Shortlisted for the 2019 Financial Times & McKinsey Business Book of the Year.
The extraordinary account of how the secretive Koch Industries became one of the largest private companies in the world.
Koch Industries, the sprawling industrial conglomerate owned by Charles and David Koch, specializes in the kinds of stunningly profitable businesses that undergird every aspect of modern life: it controls the nitrogen fertilizer that puts food on your table, the fibres in your clothes, the building materials that make your homes and offices, and the microchips that drive your life online.
For five decades, CEO Charles Koch has kept Koch Industries quietly operating in deepest secrecy, with a view towards very, very long-term profits. He’s a brilliant businessman: patient with earnings, able to learn from his mistakes, determined that his employees develop a reverence for free-market ruthlessness, and a master disruptor.
Seven years in the making, Kochland tells the ambitious tale of how one private company consolidated power over half a century – and, in doing so, helped transform capitalism into something that feels deeply alienating to many Americans today.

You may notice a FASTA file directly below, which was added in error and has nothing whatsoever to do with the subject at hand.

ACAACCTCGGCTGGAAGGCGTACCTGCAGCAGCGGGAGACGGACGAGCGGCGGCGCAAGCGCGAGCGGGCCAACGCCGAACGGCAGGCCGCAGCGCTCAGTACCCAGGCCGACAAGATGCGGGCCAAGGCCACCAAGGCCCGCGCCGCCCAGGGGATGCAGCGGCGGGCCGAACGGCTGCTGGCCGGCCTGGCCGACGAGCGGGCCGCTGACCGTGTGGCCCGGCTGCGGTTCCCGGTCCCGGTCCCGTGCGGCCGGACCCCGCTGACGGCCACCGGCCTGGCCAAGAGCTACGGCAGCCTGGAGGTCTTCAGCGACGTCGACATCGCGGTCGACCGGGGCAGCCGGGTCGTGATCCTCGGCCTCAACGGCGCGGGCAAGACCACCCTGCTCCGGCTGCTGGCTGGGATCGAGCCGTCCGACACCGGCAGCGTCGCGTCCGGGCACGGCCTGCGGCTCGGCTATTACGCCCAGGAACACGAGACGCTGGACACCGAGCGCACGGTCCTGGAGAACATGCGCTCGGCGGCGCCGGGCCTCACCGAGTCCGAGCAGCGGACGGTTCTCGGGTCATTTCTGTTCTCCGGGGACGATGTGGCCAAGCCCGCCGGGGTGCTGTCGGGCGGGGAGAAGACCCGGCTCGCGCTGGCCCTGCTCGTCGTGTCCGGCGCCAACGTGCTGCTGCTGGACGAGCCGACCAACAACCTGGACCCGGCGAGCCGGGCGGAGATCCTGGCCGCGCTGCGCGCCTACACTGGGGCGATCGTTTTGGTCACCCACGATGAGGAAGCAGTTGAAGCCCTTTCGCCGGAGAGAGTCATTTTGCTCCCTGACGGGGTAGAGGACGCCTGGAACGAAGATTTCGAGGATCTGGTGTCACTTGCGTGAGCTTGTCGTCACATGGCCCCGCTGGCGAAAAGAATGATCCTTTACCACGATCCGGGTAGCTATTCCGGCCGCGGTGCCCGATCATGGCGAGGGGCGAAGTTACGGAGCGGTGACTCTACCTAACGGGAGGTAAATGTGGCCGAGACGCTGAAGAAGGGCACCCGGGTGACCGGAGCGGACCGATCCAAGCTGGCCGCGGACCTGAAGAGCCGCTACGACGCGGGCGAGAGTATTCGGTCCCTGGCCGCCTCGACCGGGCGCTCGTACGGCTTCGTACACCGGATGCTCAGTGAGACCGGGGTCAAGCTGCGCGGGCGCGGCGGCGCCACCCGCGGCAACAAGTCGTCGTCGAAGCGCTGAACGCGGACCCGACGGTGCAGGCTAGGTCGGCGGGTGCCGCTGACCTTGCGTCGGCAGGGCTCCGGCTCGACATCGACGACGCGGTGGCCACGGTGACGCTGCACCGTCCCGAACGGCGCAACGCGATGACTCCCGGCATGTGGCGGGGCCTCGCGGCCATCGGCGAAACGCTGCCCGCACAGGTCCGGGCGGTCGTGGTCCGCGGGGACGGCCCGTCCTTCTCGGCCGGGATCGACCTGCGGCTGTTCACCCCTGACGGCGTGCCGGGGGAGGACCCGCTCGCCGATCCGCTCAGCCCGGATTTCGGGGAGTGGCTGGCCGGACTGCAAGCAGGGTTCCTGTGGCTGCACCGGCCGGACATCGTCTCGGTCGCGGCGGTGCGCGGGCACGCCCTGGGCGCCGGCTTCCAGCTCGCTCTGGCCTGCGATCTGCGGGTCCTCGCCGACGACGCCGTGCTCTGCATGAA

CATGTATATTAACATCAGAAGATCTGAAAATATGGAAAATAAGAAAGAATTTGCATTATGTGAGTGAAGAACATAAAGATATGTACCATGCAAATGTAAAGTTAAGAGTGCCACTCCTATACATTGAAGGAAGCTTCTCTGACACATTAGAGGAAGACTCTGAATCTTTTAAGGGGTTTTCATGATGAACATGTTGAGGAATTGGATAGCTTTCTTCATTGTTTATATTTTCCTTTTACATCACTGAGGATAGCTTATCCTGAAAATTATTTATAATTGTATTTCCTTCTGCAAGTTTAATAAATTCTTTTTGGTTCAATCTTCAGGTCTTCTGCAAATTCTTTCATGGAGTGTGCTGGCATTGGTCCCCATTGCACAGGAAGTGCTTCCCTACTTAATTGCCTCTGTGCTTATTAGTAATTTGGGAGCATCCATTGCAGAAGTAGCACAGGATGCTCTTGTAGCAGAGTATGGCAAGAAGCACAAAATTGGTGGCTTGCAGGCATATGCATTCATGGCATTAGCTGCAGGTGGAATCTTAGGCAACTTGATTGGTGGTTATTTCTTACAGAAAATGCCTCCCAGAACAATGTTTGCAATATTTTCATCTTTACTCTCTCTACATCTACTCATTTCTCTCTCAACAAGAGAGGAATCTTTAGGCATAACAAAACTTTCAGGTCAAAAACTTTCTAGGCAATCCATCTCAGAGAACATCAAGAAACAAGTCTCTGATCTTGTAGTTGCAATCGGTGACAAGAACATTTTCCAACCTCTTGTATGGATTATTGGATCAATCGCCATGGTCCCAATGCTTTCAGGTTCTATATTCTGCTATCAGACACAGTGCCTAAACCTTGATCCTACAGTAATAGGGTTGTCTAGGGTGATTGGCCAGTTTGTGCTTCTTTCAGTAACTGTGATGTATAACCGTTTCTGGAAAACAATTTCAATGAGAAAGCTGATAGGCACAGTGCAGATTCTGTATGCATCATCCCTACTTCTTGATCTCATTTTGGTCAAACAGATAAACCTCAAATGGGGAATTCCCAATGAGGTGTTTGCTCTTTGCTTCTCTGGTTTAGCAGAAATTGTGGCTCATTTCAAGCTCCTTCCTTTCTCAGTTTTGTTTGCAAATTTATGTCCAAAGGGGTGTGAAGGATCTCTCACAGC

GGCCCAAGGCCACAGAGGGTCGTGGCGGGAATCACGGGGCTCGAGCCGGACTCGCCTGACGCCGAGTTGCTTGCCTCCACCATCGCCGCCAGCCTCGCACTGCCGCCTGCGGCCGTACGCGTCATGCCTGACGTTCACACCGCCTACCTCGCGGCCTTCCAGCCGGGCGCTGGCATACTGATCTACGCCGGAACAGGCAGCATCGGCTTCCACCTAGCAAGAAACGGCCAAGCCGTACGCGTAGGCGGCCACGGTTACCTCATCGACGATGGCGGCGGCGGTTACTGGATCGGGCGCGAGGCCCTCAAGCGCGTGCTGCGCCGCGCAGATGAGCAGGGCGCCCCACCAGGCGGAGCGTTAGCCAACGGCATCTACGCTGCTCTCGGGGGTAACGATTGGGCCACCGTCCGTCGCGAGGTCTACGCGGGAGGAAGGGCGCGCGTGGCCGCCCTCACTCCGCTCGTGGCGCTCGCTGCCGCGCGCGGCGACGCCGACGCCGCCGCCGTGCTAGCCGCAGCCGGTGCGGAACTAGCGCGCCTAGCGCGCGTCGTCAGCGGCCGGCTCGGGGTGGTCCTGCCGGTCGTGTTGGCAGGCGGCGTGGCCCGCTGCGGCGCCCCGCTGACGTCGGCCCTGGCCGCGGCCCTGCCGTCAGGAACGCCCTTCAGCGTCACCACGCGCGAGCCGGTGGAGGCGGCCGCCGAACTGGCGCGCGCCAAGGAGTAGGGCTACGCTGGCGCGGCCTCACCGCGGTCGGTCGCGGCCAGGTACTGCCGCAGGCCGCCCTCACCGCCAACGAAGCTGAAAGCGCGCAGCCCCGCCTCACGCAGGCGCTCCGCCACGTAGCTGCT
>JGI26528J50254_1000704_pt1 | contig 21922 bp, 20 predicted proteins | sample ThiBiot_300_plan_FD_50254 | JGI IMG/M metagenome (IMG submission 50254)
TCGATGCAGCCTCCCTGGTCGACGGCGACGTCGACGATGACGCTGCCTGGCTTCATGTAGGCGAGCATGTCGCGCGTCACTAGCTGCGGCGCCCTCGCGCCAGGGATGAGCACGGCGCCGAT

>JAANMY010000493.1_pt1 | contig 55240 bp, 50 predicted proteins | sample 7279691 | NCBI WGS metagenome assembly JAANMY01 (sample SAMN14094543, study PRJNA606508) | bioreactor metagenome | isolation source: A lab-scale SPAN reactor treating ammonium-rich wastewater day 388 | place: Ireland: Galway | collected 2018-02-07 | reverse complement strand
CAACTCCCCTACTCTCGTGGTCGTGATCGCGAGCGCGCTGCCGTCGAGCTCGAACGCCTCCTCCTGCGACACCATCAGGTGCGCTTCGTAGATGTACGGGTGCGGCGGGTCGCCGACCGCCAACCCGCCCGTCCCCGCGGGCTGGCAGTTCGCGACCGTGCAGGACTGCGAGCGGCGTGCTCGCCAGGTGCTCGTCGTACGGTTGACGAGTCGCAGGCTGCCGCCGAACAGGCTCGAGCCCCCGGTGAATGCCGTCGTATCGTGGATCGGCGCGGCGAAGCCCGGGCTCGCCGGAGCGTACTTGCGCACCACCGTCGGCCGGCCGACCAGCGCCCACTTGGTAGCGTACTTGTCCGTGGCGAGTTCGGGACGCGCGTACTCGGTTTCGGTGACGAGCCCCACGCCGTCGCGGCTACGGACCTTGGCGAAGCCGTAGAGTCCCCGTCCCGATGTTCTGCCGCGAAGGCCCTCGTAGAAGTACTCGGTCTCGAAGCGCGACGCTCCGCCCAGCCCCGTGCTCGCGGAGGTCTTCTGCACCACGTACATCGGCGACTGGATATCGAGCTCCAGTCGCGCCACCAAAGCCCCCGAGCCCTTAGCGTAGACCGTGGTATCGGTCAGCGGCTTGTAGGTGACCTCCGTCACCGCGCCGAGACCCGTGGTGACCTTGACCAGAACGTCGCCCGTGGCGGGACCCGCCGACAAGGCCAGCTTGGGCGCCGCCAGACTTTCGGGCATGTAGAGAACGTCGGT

American capitalism at its most successful and domineering is at the center of this sweeping history of a much-vilified company. Business journalist Leonard (The Meat Racket) recounts the 50-year growth of Koch Industries, a privately held, infamously secretive conglomerate with interests in oil refineries, pipelines, lumber, commodities trading, fertilizer, and greeting cards under CEO Charles Koch, whose libertarian ideology and political donations make him a godfather of the Republican right. Leonard paints Koch as a brilliant businessman whose fanatically entrepreneurial company employees fervidly embrace his "market-based management" philosophy thrives on turning underperforming assets into moneymakers. He also probes a very seamy underbelly: an oil-theft scandal and illegal dumping of toxins (the company has since cleaned up its act, Leonard notes), a penchant for gaming government regulations while denouncing the regulatory state, and heavy-handed lobbying and political organizing to stymie climate change legislation. The company's ruthlessness is spotlighted in his accounts of Koch's sometimes violent battles with unions; Leonard profiles workers whose wages and security dwindled while computerized regimentation and staffing cuts made their jobs grueling and unsafe. Leonard's superb investigations and even-handed, clear-eyed reportage stand out.